APC has brought up a very valid point about Vista’s prominent new security feature: User Account Control (UAC). They are using TweakVista as an example to show how easy it would be for malicious software to disable the UAC and manipulate the system.

TweakVista is an application that was designed several months ago for Vista 5270. It has several different customization options that may help you have a more pleasant experience, but at the same time it shows us how the UAC feature can be disabled in one simple click.

Microsoft’s response the the issue was:

If an application requires administrative privilege, such as Tweak Vista, a prompt is generated through User Access Control (UAC). If consent is given by the user, this then elevates the application to a higher (administrative) integrity level and allows privileged access to occur within the context of that application only. Note that for this to occur, the UAC prompt requires that a user must provide consent before the application will be allowed to run. UAC is only one component of the defence in depth security capabilities of Vista. It is the sum of all Vista’s security capabilities – UAC, IE7, Firewall, Defender, MIC, SID and CI – that protect users from inadvertently obtaining and then allowing malicious software to run. Microsoft recommends that users run with standard user privileges, and that they be very careful when running applications with administrative privileges.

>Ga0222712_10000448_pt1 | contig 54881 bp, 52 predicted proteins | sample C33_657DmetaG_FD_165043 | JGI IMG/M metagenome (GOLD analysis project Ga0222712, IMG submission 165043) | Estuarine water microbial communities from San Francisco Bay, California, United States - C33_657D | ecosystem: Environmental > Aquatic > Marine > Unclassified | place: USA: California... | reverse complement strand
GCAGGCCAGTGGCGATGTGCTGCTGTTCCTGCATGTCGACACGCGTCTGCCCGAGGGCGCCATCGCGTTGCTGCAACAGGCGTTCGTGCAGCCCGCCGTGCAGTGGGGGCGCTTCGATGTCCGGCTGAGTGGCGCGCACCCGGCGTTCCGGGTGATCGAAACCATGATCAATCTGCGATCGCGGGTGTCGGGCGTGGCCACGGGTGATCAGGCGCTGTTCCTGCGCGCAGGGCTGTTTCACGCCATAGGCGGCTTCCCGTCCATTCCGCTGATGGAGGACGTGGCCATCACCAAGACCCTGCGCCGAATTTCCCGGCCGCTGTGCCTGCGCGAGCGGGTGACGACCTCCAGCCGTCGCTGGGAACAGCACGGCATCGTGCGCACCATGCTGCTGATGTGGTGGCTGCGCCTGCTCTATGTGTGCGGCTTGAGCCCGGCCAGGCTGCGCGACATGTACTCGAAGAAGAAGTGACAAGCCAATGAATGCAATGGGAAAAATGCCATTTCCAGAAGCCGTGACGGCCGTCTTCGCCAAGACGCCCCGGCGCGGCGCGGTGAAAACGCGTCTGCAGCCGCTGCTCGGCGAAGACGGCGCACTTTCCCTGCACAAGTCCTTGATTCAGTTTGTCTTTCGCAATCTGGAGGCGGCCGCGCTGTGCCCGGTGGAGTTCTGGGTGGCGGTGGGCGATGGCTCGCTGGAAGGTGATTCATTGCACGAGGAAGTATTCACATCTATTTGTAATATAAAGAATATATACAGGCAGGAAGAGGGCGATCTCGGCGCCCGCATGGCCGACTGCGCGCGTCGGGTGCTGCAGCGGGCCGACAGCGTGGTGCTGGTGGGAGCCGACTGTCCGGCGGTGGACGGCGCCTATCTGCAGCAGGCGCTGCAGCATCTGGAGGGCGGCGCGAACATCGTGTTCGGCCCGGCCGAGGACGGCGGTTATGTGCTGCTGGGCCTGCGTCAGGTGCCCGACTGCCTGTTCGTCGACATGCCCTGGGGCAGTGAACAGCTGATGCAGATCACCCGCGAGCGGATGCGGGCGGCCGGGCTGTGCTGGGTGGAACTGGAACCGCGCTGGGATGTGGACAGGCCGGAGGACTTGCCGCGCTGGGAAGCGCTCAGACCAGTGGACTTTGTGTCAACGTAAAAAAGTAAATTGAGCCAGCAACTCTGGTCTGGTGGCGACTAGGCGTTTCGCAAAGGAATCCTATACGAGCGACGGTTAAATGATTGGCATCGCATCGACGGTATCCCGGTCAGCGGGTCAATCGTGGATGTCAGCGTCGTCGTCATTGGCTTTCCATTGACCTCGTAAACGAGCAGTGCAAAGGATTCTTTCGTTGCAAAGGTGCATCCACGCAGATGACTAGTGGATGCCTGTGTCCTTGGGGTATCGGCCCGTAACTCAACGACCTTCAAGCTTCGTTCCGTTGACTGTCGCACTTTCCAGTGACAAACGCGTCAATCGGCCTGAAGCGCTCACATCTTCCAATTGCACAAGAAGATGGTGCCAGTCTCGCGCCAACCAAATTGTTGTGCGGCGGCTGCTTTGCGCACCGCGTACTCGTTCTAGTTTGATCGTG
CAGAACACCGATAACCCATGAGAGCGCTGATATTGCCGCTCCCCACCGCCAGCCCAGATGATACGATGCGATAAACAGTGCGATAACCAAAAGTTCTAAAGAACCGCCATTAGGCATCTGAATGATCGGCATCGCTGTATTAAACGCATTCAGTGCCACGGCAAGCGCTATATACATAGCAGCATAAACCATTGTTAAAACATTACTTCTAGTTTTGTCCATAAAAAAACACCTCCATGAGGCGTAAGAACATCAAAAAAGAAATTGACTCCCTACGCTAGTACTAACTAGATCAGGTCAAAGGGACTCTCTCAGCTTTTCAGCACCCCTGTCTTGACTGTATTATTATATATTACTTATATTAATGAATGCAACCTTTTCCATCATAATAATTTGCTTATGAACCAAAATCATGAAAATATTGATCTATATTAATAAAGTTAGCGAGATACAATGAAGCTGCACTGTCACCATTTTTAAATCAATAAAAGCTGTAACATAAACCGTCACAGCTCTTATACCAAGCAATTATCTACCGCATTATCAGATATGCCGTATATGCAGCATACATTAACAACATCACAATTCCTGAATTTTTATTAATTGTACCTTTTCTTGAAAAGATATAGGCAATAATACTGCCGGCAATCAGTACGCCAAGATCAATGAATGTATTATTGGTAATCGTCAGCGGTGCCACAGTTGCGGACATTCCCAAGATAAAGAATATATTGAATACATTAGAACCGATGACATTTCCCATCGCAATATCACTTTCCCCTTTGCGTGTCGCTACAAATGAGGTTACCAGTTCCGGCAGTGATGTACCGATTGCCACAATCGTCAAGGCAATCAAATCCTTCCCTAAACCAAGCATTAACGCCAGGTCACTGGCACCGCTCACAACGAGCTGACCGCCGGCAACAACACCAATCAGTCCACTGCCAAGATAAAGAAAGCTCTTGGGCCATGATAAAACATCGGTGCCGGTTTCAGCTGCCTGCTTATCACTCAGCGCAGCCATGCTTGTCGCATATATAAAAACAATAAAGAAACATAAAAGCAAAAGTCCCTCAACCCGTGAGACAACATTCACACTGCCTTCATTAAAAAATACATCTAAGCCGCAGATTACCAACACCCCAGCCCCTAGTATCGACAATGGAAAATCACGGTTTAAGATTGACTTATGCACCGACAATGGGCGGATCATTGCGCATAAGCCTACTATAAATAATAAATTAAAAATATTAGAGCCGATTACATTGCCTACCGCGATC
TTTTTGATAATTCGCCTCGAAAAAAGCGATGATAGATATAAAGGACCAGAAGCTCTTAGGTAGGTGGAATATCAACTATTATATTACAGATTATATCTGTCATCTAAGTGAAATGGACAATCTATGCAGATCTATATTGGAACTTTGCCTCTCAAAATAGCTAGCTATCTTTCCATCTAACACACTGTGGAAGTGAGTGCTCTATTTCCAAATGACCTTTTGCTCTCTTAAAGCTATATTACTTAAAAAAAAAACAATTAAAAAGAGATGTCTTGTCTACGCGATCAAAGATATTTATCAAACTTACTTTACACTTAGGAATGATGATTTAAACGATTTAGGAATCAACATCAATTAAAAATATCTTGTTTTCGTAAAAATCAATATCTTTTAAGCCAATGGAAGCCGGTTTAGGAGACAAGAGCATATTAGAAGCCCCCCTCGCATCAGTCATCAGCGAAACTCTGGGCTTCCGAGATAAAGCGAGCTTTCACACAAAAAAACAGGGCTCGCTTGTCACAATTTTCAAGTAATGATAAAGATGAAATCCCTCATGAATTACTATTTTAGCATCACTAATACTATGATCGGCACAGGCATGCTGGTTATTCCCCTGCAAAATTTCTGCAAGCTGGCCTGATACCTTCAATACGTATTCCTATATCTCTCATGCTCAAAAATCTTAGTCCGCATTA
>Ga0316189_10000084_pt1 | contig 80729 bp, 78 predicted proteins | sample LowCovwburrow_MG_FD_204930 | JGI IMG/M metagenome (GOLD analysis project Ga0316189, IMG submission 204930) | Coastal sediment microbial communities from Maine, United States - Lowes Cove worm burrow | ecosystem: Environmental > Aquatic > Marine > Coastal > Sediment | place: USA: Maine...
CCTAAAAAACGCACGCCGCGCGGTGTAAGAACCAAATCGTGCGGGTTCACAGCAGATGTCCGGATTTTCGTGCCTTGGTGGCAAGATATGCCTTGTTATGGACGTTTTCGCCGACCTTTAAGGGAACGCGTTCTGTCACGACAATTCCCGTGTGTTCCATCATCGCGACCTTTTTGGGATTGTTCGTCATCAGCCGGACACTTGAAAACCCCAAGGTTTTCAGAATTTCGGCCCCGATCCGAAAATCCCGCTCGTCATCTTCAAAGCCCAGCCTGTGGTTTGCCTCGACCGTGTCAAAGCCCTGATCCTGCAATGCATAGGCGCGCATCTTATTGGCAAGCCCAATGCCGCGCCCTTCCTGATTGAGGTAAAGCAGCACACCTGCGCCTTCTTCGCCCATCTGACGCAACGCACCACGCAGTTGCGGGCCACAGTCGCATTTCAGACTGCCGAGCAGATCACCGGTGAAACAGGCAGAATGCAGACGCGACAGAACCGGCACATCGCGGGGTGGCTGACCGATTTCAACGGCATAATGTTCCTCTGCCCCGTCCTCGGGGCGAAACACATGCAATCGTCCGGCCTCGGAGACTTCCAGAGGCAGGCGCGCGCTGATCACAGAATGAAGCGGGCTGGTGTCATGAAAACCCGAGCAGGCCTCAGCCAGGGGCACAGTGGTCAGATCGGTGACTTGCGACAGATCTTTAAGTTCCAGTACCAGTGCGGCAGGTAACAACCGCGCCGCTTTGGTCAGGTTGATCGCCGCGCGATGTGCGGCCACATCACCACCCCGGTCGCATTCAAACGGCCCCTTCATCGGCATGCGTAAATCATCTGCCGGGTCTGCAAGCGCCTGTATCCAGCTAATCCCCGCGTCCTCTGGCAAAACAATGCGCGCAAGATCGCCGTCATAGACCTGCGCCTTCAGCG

Sure you are prompted for Administrative privileges, but what if you are installing an application? That means you will receive a prompt when you run the installation with administrative privileges…and then the program is free to do what it wants after you okay it. If it wants to disable the UAC in the middle of the installation then it can.

APC’s comment on this is:

It confirms what we have come to suspect about UAC – it’s very useful for standard users and totally useless for power users/administrators.

That is especially true. If a user doesn’t have to enter a password in the elevated prompt then they are pretty much free to do what they want with the system. However, if a user does not know the administrative password, such as at a school or business, then a program would never be able to receive the privileged access that it needs to disable the UAC. So it may be good for some people, but it is still way too easy to disable.

Microsoft needs to change this option so that it can only be altered through the Control Panel. I don’t believe this is something that software should be able to tamper with no matter if it is running elevated or not.